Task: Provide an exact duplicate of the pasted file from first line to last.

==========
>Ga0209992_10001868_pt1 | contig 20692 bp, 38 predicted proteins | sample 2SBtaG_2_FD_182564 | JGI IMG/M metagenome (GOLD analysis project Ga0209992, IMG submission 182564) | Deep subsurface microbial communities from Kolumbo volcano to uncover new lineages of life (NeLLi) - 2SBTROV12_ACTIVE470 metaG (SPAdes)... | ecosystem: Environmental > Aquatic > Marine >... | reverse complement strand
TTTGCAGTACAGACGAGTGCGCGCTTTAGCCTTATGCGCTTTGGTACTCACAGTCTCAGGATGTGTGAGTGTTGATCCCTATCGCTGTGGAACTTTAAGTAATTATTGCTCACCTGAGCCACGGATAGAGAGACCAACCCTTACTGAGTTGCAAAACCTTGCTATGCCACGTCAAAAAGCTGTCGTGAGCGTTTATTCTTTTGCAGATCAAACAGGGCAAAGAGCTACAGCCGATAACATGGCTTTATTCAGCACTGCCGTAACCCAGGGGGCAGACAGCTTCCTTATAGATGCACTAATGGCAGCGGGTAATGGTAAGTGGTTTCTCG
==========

>Ga0209992_10001868_pt1 | contig 20692 bp, 38 predicted proteins | sample 2SBtaG_2_FD_182564 | JGI IMG/M metagenome (GOLD analysis project Ga0209992, IMG submission 182564) | Deep subsurface microbial communities from Kolumbo volcano to uncover new lineages of life (NeLLi) - 2SBTROV12_ACTIVE470 metaG (SPAdes)... | ecosystem: Environmental > Aquatic > Marine >... | reverse complement strand
TTTGCAGTACAGACGAGTGCGCGCTTTAGCCTTATGCGCTTTGGTACTCACAGTCTCAGGATGTGTGAGTGTTGATCCCTATCGCTGTGGAACTTTAAGTAATTATTGCTCACCTGAGCCACGGATAGAGAGACCAACCCTTACTGAGTTGCAAAACCTTGCTATGCCACGTCAAAAAGCTGTCGTGAGCGTTTATTCTTTTGCAGATCAAACAGGGCAAAGAGCTACAGCCGATAACATGGCTTTATTCAGCACTGCCGTAACCCAGGGGGCAGACAGCTTCCTTATAGATGCACTAATGGCAGCGGGTAATGGTAAGTGGTTTCTCG